Twitter is still growing out their user-base, surpassing 300 million active users this year. Not all of these users are actually “human”, according to Twitter 8.5 percent of the total active users are bots.
This 8.5 percent leads to 23 million accounts not used by people, instead used to shovel out tweets, and automatically re-tweet and favorite certain items, depending on an algorithm the bot works on.
Bots on Twitter have different uses, most bots work on delivering spam, others offer sale news and some even offer natural disaster updates, like Earthquake and volcano eruptions, the type of information that might be useful.
Twitter does not seem to mind bots taking up space on the microblogging website, even if they are no use to Twitter when it comes to making revenue. Even the most humanised bots will not touch an advertisement, but neither will some people.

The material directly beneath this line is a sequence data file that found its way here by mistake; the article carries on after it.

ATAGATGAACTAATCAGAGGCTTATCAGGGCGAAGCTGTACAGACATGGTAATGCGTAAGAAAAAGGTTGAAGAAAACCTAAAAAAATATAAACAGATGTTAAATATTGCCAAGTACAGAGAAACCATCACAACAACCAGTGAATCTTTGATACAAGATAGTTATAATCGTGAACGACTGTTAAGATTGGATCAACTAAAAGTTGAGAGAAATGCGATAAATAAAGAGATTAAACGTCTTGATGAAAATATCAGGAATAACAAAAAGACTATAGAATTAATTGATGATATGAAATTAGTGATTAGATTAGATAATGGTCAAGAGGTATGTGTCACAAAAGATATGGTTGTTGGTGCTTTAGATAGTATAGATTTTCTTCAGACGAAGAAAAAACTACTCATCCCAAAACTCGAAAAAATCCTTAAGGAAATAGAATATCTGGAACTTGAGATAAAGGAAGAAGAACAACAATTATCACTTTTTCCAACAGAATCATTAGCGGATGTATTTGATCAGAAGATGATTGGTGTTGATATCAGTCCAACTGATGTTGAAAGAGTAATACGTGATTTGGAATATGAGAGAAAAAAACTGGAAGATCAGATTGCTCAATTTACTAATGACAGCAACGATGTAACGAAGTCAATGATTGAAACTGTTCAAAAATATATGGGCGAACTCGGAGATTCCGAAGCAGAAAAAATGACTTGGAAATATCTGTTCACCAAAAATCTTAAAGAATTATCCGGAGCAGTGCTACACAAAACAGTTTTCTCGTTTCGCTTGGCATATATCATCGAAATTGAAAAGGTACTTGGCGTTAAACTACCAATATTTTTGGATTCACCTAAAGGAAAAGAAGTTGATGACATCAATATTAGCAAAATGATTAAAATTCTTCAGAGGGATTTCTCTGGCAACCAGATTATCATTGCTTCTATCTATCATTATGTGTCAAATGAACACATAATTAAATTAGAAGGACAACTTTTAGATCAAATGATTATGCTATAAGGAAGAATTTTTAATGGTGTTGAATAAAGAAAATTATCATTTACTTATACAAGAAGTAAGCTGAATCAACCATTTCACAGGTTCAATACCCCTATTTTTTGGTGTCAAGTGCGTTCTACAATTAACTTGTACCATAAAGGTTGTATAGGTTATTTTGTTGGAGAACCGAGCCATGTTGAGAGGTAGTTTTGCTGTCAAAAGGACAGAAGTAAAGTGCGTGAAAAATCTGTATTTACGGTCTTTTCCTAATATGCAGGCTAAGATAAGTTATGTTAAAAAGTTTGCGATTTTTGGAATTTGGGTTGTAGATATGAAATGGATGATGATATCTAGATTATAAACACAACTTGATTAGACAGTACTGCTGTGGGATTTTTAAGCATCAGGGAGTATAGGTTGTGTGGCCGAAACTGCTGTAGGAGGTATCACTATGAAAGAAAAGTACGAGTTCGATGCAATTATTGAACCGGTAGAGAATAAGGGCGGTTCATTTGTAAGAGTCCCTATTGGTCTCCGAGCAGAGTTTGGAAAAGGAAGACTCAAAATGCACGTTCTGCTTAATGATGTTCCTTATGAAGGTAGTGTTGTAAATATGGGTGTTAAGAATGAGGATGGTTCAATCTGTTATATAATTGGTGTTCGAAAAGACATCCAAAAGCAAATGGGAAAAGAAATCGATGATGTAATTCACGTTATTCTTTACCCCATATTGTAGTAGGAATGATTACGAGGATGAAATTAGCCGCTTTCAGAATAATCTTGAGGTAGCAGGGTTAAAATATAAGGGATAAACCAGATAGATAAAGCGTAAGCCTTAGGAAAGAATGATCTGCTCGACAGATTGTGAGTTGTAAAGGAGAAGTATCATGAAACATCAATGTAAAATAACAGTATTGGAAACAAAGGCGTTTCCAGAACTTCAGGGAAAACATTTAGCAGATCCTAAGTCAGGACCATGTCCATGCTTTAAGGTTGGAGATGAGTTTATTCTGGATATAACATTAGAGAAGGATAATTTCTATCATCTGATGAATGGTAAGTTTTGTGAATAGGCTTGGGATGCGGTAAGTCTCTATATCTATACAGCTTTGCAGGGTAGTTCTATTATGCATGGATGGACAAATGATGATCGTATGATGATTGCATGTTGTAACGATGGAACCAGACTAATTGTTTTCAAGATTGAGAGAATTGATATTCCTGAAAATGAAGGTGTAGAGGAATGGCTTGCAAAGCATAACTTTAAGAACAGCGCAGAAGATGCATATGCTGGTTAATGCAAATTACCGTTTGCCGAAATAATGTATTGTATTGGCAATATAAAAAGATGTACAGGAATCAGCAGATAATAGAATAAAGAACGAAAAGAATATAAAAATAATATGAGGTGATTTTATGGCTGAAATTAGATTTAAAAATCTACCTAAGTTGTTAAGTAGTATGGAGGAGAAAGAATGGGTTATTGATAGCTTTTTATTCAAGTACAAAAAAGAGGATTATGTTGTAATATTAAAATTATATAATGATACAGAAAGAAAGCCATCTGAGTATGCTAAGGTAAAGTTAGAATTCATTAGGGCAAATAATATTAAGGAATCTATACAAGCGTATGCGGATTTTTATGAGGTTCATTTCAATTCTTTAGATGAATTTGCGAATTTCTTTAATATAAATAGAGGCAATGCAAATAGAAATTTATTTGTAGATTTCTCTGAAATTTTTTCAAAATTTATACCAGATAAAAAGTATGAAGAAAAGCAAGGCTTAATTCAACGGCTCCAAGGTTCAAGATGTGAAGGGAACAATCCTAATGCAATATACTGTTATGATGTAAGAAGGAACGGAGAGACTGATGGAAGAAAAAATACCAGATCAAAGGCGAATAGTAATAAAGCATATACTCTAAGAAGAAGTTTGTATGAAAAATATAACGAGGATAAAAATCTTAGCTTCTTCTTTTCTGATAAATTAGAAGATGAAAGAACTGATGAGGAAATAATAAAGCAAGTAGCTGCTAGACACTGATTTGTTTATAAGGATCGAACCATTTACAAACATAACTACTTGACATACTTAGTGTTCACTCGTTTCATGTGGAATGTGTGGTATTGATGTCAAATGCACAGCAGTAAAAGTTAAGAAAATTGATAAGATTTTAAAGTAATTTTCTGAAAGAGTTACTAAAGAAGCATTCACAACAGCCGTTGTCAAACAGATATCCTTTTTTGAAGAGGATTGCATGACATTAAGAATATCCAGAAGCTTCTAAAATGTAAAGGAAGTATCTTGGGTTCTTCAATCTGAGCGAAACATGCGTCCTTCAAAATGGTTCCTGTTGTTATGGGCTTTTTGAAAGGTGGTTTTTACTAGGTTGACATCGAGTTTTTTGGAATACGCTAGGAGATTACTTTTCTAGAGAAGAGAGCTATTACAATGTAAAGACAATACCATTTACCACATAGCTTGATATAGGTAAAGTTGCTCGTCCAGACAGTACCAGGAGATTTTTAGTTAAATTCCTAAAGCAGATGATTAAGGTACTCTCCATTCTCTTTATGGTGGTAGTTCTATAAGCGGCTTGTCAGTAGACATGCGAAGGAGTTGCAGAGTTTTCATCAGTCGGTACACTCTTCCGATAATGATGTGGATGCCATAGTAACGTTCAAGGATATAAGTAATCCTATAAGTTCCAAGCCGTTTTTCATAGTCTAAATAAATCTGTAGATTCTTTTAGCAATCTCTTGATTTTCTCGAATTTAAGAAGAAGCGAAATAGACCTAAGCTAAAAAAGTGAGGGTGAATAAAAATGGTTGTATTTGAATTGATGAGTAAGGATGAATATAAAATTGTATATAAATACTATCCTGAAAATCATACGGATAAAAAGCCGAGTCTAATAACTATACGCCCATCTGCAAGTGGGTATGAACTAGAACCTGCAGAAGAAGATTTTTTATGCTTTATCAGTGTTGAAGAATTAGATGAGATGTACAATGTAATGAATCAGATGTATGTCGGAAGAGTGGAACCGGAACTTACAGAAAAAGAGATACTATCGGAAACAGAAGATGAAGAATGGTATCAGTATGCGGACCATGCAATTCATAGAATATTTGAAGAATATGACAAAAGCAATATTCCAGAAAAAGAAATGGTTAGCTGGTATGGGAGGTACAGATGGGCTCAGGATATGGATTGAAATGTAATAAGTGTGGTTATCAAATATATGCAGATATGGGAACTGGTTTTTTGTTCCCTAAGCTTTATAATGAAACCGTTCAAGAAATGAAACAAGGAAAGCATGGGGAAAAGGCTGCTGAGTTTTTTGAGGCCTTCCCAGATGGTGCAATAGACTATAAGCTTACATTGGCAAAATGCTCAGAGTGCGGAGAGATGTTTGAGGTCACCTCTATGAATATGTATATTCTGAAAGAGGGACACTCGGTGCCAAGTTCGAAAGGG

Bots have always been a problem on social services, but Facebook has worked hard to make sure fake accounts and bots do not reach any targeted audience on the social network, by making Facebook less anonymous.
Twitter still has this problem with anonymity, but this is also how Twitter works. The microblogging website does not need the account to have a first and second name, meaning companies, brands, charities and parody accounts can be made.
This will not bode too well for Twitter shareholders, who want every user to bring in some income. It reminds us of App.net, who wanted to make a social network where users paid to use the service, but this has failed to work in the early stages.
Offering the service for free with limited restrictions might be destructive to Twitter’s approximation on revenue, but it will bring more users to the platform, without fear that they need to give up all their personal information, like on Facebook.